Artwork by Zeev Barkan provided under Creative Commons Attribution 2.0 Generic license.

Sound the Great Shofar

Choral 12:00

SATB chorus, SA children’s chorus
cl, vc, perc, pf

Sound the Great Shofar was commissioned by Koleinu, Boston’s Jewish Community Chorus, to commemorate their tenth anniversary. It was composed in Brookline, Massachusetts and completed in November of 2011. The text is in Hebrew and English. The Hebrew text is from Psalms and the Amidah. The English text was transcribed and adapted from interviews with four members of Koleinu: Bonnie Glickman, Ronda Goodale, I. Larry Morris and Alan Teperow.

Tuning in to the community spirit, I wished to investigate what makes this chorus cohere; who are the people, what are their musical tastes and what motivates them to find precious time in their busy schedules in order to make music together as a community.

Through interviews with members of the chorus I was able to get a little insight into those questions and also to create the text for the piece. Strangely enough, these questions turned out to be just an inroad into the worlds of these wonderful people; the real pressing topics of conversation were always in the deviation from the original topics, as the final text of the piece can attest.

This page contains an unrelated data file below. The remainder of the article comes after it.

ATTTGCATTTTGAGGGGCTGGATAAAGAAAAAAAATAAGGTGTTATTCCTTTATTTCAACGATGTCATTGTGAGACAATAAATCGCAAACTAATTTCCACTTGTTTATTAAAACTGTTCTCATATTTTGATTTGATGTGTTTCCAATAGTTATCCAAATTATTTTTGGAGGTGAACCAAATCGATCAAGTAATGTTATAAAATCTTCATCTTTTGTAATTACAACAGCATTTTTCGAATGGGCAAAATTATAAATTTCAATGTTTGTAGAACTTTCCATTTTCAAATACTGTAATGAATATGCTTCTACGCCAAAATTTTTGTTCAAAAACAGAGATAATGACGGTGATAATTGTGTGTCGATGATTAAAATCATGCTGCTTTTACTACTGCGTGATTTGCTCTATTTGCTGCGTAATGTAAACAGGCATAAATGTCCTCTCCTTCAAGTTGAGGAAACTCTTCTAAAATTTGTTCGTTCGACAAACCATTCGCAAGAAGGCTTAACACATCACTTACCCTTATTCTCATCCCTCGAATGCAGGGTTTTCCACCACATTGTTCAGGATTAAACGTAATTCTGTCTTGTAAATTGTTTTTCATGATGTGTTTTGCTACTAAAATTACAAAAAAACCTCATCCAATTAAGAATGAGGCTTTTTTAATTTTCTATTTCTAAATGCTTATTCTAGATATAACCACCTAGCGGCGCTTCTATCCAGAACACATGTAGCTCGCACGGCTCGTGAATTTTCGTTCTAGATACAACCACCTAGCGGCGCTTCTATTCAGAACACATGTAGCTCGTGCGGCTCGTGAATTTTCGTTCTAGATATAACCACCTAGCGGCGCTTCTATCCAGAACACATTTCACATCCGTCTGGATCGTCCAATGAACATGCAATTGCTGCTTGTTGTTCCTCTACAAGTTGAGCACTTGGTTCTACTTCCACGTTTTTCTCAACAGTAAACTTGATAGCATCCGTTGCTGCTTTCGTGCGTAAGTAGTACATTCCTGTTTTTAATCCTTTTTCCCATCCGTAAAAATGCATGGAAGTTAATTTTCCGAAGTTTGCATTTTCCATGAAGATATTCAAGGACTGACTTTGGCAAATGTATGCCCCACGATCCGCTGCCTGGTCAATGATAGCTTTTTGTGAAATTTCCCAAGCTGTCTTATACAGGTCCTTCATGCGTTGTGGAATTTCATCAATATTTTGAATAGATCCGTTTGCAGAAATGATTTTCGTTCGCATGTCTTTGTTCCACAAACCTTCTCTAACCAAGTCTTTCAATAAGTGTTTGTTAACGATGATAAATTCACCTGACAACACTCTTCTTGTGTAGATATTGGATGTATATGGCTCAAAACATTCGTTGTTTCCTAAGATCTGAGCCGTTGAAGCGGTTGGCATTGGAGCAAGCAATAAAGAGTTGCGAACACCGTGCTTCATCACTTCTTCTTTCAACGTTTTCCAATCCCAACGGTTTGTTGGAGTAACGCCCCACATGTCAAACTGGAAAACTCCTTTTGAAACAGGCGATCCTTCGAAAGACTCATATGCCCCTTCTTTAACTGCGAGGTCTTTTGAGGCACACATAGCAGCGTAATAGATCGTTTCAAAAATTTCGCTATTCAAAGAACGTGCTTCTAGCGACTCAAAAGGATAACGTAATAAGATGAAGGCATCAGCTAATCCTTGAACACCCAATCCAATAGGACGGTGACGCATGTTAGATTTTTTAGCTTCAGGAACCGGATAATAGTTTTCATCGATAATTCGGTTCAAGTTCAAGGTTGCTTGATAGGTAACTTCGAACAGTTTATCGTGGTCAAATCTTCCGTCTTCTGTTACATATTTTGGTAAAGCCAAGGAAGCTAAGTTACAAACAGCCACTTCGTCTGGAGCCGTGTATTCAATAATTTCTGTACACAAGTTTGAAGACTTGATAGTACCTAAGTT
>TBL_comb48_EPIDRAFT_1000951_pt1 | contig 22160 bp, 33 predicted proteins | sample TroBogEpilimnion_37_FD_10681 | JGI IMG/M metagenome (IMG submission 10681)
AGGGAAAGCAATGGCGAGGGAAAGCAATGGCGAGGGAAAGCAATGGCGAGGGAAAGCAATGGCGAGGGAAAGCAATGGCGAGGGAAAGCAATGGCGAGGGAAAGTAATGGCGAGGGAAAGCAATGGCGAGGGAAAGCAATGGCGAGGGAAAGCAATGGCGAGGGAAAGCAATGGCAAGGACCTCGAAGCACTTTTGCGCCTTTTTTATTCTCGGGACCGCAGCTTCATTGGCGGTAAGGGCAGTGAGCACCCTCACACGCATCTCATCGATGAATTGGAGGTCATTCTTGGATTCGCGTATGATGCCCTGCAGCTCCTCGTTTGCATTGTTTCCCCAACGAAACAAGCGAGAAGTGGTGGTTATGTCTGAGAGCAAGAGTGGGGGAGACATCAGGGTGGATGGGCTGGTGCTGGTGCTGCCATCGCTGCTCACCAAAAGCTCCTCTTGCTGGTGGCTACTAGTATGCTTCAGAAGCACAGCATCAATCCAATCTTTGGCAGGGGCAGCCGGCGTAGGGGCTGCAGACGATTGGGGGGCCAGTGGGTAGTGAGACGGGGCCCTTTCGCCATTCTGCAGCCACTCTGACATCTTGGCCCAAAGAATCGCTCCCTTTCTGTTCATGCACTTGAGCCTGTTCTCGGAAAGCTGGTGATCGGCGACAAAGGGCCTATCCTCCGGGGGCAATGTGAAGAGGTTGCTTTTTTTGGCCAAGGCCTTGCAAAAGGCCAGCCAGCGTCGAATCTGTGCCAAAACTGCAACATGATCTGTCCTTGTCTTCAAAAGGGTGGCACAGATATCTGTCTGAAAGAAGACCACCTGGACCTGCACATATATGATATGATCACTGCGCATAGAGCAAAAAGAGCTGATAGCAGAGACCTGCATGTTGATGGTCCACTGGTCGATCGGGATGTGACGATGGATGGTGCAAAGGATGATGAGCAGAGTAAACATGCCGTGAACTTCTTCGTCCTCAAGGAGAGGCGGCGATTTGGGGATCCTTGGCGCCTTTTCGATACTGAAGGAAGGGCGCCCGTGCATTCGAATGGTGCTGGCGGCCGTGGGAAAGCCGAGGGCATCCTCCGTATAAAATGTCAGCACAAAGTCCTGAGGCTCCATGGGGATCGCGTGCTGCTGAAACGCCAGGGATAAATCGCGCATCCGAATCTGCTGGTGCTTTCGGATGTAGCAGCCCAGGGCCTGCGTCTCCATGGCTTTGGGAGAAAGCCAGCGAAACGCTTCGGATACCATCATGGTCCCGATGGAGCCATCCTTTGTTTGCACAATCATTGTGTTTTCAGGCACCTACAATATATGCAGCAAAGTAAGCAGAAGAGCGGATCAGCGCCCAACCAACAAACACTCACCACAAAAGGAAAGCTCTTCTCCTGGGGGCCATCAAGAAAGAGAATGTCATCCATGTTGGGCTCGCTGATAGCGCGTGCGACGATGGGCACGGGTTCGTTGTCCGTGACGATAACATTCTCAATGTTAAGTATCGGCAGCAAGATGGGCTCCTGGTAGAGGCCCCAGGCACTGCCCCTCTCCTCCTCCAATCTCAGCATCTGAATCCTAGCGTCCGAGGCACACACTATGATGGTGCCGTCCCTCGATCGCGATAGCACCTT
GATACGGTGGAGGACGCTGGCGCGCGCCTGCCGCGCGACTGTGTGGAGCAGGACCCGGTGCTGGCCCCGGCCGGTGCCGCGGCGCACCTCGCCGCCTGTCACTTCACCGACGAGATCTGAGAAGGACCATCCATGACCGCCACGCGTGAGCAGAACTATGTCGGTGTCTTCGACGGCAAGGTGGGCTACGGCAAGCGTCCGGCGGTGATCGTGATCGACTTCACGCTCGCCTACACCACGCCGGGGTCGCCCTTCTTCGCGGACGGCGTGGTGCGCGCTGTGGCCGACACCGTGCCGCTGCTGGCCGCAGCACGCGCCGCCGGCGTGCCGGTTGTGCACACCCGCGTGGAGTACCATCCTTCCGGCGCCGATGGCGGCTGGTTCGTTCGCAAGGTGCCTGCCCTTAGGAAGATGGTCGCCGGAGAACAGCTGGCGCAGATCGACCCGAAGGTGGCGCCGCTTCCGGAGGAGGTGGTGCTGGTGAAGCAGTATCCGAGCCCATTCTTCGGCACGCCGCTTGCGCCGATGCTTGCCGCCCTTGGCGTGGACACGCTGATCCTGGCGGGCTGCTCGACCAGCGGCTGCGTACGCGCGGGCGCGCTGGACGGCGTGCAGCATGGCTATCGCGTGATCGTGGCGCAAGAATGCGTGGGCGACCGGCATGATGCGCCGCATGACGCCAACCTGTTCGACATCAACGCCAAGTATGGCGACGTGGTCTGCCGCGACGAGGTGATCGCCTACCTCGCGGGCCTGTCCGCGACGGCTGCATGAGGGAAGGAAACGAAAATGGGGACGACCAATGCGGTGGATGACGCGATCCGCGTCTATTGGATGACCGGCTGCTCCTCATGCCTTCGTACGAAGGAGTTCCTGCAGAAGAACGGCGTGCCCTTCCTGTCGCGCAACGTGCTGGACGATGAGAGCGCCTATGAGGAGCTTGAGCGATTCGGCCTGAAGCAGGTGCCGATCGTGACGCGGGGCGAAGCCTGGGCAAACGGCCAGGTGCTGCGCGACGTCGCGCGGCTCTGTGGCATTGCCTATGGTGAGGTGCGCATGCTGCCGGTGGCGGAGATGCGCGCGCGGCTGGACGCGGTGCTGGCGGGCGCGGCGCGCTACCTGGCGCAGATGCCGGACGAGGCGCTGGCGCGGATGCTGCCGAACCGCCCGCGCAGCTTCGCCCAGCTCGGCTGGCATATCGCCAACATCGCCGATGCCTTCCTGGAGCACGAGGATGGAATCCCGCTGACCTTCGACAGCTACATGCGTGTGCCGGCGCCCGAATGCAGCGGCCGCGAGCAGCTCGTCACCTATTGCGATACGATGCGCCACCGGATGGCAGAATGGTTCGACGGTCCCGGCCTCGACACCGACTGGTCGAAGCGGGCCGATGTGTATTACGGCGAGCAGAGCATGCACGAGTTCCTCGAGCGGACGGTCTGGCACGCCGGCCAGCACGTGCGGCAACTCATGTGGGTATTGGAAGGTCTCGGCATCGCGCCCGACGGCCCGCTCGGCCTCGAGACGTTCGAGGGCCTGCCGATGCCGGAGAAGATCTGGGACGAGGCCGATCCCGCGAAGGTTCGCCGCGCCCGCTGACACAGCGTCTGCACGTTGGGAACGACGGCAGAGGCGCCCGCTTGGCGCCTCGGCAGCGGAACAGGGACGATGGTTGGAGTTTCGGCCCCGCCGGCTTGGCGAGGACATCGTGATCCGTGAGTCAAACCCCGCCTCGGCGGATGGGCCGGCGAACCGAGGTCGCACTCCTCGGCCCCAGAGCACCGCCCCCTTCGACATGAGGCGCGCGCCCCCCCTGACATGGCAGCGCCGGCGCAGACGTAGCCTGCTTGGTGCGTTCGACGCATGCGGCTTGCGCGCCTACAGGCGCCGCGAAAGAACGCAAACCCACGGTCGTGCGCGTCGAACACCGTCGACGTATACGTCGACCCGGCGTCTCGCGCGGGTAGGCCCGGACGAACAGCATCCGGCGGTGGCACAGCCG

The liturgical Hebrew texts in the piece were suggested by a chorus member as well, for the way in which they reflect the choir’s joy of coming together and making music. I was interested in juxtaposing the interview texts with the liturgical text in way of commentary, both in the order in which they appear and in the musical settings of each textual material. We hear the chorus go through the process of singing Jewish music, and at the same time thinking out loud (in song) about that music.

The grand scheme of the piece relies on one of the most paradigmatic types of Classical music forms, the rondo sonata form. Two musical themes, introduced by the Hebrew texts, appear as ritornelli throughout the piece. These two themes also receive a development section, much like a sonata development. The first, or “shofar” theme culminates in a fugue and a coda, featuring a children’s choir. My music tends to be multi-layered and multi-stylistic, and this piece is no exception. One may hear influences of Klezmer, Arabic taksim, Moroccan rhythms, and of course, Classical tonality and harmony, all interwoven together in a tight web.

One of the many beauties of Judaism is its encouragement to contemplate, doubt and question its own premises, and our people embrace that brilliantly. My hope is that Sound the Great Shofar expresses not only Koleinu’s sheer joy of performing Jewish music together, but also some of the complexities of their approach to the traditions, spiritual connection and Jewish identity.

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